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Saudi Arabia’s Energy Ministry has invited bids for a 400-MW wind power plant to be built in northwestern Saudi Arabia. According to the press release, the Dumat Al Jandal wind power plant will be the first utility-scale wind project in the Kingdom.
The plant’s construction is part of a large-scale program to shift away from the Kingdom’s heavy reliance on oil and gas, stipulated in the Vision 2030 initiative. The shift from fossil fuels to renewables will cost some US$50 billion, to be distributed over the next decade. Plans are to have a tenth of the Kingdom’s power generated by renewable energy sources by 2023. This means 9.5 GW of installed capacity needs to be built by that year.
Interested companies will have until August 10 to present their qualifications to the ministry. On August 29, the ministry will start the process for request for proposals, which will continue until January 31, 2018. Two months ago, Energy Minister Khalid al-Falih said that the ministry had shortlisted 51 companies as eligible to bid on renewable energy projects.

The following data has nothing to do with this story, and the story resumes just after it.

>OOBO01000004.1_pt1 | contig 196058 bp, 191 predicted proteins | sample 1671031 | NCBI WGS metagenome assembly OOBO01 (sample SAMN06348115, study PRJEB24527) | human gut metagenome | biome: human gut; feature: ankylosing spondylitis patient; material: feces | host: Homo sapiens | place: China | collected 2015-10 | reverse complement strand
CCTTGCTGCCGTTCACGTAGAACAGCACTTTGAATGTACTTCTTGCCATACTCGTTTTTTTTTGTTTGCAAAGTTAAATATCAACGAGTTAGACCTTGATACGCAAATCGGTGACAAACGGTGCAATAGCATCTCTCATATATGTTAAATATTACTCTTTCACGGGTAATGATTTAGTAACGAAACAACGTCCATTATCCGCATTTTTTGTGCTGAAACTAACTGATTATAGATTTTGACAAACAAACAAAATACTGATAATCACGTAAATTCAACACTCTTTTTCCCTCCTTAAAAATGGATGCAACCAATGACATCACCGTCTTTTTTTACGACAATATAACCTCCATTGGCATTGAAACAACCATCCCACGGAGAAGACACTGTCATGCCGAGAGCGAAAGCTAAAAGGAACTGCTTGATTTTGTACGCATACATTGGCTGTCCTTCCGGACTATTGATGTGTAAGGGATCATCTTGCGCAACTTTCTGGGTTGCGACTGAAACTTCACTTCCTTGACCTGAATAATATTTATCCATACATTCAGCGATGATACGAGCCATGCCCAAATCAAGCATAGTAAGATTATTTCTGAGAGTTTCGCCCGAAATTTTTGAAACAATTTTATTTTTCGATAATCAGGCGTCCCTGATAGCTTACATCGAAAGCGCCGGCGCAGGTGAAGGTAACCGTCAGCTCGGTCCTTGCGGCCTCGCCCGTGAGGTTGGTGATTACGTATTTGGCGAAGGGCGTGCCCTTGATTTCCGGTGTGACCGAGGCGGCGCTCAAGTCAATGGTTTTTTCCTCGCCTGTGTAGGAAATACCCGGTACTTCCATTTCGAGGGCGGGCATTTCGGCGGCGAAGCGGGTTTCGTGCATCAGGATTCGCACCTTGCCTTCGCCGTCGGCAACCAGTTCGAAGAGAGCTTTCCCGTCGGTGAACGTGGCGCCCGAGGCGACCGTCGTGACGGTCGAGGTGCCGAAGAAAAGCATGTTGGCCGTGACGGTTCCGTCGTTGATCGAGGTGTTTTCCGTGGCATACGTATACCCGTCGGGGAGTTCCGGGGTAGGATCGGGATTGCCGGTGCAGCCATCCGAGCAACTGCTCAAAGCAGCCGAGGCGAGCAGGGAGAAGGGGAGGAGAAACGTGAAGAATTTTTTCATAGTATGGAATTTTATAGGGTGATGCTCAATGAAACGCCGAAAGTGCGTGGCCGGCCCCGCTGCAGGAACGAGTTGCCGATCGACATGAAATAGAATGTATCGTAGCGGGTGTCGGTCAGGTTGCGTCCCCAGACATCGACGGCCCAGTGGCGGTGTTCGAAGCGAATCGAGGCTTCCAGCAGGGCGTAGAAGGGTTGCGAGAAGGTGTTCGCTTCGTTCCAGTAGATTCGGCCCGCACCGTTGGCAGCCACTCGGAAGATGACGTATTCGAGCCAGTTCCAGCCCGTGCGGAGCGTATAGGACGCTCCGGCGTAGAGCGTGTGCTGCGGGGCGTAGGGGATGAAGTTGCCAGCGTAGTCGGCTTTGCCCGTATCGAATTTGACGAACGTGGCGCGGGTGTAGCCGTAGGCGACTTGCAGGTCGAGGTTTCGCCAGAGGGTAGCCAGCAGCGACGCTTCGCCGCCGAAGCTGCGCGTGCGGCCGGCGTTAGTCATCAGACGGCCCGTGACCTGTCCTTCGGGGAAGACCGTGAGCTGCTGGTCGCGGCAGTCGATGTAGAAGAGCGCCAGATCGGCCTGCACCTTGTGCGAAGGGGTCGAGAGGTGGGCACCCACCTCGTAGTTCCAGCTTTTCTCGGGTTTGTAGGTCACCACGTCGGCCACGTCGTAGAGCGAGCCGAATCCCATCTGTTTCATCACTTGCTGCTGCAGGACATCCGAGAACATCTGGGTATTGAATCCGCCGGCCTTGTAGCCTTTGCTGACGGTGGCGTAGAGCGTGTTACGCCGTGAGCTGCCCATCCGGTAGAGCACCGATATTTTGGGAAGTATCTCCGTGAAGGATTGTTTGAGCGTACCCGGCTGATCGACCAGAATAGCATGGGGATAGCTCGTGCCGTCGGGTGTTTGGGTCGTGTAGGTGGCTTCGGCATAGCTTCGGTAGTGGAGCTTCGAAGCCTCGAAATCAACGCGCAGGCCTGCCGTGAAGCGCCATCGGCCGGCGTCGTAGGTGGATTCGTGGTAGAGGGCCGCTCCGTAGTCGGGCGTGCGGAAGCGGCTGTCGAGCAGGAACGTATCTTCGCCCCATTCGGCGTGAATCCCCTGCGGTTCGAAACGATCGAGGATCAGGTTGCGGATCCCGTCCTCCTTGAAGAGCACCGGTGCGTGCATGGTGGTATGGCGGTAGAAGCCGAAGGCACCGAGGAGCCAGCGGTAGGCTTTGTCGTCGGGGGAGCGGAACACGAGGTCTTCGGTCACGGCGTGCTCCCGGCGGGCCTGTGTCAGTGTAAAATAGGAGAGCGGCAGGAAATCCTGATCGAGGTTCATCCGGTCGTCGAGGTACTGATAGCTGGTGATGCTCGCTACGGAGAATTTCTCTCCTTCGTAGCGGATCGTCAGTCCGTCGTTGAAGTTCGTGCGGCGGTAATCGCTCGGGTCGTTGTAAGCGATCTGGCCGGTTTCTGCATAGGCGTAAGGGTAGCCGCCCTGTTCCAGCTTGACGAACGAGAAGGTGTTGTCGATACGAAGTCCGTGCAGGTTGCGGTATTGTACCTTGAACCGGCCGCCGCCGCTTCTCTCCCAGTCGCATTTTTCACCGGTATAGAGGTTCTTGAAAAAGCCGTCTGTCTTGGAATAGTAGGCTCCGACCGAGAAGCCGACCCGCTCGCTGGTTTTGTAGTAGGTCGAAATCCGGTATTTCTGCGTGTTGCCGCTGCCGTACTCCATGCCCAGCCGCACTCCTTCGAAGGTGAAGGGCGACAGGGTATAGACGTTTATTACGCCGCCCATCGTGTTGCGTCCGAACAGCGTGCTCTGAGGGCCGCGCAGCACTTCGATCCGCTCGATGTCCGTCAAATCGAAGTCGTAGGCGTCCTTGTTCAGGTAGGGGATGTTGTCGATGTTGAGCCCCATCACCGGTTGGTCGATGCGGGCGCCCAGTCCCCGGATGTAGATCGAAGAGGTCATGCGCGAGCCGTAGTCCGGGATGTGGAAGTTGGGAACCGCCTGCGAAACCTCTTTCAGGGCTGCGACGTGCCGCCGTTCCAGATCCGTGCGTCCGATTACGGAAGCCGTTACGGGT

Also in April, Al-Falih said that this year Riyadh will tender wind and solar power projects with a combined capacity of 700 MW. Of the 51 eligible companies, 24 were approved as bidders for the 400-MW wind power plant, and the rest were approved for solar power projects.
The short list includes Italy’s Enel, French Total and Electricite de France, as well as Spanish Iberdrola and Acciona. The rest of the eligible bidders come from the Middle East and Asia. The solar power tender was launched in April, and the ministry will announce the winners this November.
Both the solar and wind power projects will be built under power purchase agreements: a 25-year one for the Sakaka solar project, and a 20-year one for the Dumat Al Jandal wind projects.
By Irina Slav for Oilprice.com
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Irina is a writer for the U.S.-based Divergente LLC consulting firm with over a decade of experience writing on the oil and gas industry.